I used to have a best friend in elementary school and for the sake of protecting the innocent, let’s call her Cammy (hey girl!). She was a beautiful Nigerian goddess with a brilliant smile, she could run faster than all the boys in the class, she had great taste in music, and she could make me laugh like no one else could.
My first memory of Cammy was a stupid fight in the schoolyard during the fifth grade. I can’t remember the details, and I can only recall that we were shouting names at each other:
“You’re so stupid!”
“Your clothes are ugly!”
“No one likes you!”
And then, hastily, without any thought, these words shat out of my mouth:
“You’re a black nigger!”
“I’m telling Miss you said that.”
In my defence, I had no idea what I was saying. I was an eight year old kid and childhood was truly naive back then. I had been in Canada for a little over nine months, and I was ignorant to everything associated with that word. All I knew was that it would inexplicably hurt her. Even as I type this, there’s a cold dread in my body because I remember thinking, “I don’t know why and I don’t know how, but I am in so much trouble right now.
Of course there was punishment. There were detentions, essays, and a meeting between my parents and Mrs. Spitznagle. My parents grounded me and it was the best grounding ever because they were immigrants and had no idea what grounding meant, so I could still watch TV and play outside. The entire fifth grade of Holy Name Elementary School also had to endure 2 weeks of multiculturalism lessons because of my verbal pooping.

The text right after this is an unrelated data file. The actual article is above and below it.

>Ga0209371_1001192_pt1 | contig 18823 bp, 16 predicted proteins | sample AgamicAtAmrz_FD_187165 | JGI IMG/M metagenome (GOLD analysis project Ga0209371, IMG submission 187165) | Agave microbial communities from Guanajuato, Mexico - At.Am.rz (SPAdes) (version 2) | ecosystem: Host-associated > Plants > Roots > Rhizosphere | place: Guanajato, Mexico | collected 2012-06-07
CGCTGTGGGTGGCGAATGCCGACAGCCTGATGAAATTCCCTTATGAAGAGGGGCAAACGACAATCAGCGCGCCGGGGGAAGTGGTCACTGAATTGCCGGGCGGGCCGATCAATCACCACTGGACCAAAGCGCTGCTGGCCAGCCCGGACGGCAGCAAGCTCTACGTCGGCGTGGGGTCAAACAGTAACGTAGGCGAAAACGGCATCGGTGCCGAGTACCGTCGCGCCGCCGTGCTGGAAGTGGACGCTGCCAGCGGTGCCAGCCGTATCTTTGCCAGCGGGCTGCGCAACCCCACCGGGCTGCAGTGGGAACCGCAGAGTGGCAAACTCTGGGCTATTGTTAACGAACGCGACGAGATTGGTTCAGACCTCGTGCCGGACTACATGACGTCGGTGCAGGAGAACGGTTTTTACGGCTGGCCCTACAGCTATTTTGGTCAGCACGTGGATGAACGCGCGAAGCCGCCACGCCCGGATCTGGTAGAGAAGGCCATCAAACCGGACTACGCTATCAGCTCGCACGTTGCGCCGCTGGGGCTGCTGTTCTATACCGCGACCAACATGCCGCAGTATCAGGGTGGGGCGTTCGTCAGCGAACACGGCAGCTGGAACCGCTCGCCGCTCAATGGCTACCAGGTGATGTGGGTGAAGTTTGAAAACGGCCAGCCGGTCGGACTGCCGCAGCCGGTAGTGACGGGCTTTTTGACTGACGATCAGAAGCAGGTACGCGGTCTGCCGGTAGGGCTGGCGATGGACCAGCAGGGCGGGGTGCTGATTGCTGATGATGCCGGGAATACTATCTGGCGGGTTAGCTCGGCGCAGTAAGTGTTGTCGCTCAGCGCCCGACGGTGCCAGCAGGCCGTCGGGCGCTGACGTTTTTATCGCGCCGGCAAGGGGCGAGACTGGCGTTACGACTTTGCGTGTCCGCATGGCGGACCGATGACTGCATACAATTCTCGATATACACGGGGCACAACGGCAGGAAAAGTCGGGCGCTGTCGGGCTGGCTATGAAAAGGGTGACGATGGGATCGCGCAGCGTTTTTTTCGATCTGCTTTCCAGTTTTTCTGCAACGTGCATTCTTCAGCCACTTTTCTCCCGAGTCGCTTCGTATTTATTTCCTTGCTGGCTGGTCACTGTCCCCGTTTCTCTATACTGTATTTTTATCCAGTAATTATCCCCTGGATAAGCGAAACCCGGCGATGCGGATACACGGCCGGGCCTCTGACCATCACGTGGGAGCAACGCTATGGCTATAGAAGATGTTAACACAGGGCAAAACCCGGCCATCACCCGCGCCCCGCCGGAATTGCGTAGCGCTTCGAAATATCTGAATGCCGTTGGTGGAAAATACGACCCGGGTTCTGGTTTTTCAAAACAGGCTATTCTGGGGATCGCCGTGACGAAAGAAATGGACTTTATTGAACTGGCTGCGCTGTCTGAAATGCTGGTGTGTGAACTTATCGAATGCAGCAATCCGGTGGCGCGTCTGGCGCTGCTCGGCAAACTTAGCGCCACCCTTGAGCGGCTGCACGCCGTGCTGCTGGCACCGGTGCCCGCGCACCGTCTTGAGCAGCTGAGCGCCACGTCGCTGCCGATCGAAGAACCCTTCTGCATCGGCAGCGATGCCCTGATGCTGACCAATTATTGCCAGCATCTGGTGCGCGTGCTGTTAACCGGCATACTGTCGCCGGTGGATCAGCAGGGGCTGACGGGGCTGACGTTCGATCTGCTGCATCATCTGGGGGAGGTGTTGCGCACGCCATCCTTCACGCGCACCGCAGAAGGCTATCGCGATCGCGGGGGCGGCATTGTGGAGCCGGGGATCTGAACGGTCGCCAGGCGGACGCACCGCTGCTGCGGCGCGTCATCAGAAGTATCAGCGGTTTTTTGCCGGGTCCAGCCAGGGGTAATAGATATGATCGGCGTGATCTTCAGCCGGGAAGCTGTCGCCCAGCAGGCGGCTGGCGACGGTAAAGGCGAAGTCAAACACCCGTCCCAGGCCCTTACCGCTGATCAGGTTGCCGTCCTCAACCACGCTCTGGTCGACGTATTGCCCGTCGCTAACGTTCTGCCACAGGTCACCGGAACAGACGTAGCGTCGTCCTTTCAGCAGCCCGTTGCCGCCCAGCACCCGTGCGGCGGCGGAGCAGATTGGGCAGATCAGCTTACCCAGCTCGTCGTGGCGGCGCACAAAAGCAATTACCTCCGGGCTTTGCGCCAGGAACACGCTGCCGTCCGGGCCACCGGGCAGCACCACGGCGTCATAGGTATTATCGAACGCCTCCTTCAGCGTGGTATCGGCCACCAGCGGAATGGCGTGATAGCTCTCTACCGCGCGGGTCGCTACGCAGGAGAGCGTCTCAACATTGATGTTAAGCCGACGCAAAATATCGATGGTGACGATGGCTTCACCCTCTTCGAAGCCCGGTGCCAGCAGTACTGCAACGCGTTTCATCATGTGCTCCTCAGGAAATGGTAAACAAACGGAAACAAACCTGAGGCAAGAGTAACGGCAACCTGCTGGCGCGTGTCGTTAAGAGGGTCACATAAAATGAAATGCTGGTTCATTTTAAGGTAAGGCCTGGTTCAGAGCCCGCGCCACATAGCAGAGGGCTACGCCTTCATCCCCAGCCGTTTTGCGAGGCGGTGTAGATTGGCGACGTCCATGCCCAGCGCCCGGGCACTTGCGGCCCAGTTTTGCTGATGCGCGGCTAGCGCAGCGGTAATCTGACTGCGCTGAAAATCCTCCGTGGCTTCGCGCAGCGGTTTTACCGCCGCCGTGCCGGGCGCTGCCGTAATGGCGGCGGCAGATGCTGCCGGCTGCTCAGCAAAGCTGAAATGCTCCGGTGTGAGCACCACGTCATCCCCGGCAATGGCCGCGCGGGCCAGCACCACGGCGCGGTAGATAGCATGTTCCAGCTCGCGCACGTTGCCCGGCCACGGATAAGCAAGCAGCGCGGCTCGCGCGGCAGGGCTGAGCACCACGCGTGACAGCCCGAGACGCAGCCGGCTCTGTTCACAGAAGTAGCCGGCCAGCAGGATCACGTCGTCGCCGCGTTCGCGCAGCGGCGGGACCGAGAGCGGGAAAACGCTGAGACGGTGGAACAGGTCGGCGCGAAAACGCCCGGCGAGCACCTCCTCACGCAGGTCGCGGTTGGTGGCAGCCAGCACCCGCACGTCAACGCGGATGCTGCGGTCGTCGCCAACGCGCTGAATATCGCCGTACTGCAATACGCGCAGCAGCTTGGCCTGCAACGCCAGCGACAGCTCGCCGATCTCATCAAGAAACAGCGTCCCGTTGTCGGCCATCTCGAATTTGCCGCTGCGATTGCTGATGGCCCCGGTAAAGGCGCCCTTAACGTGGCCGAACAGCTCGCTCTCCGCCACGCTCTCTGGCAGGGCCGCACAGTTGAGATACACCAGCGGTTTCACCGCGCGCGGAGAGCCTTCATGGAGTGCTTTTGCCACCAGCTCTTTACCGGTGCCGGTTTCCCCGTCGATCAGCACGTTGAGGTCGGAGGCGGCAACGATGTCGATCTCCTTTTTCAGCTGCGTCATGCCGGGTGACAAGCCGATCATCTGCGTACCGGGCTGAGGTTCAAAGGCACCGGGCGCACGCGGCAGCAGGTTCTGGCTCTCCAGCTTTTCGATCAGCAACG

The details of my melting pot epiphany are fuzzy, yet I can clearly remember that I was wrong. Even though I didn’t know why that word would hurt Cammy, I recognized that I shouldn’t have used it. We all know now that words are powerful. Some of them can uplift, and some just give you that visceral, gut-wrenching feeling that you can’t really explain and all you know is that it hurts like hell.
That’s why I cannot get on board when people tell me that it’s “just words”, and we should take them back and feel empowered and show those who would oppress us that we will not be enslaved! And that’s why I can’t get onboard when idiot celebrities like Gwyneth Paltrow, Azaleia Banks and Madonna think it’s okay to use certain “terms of endearment” and act shocked when people get upset.
No. Some words are terrible we shouldn’t take them back. We should be moving toward eradicating them from our lexicon altogether.
Anyway, back to Cammy. In grade eight, after we’d been very good friends for years, this little chick named Janice Wong tried to get all up in our vibe and asked:
“How did you guys get to be best friends?”
“I dunno. We got into a fight and I called her the N-Word”.
“*gasp* NO WAY! YOU DIDN’T SAY THAT!”
“Yeah, he did. Let’s go get some fries”.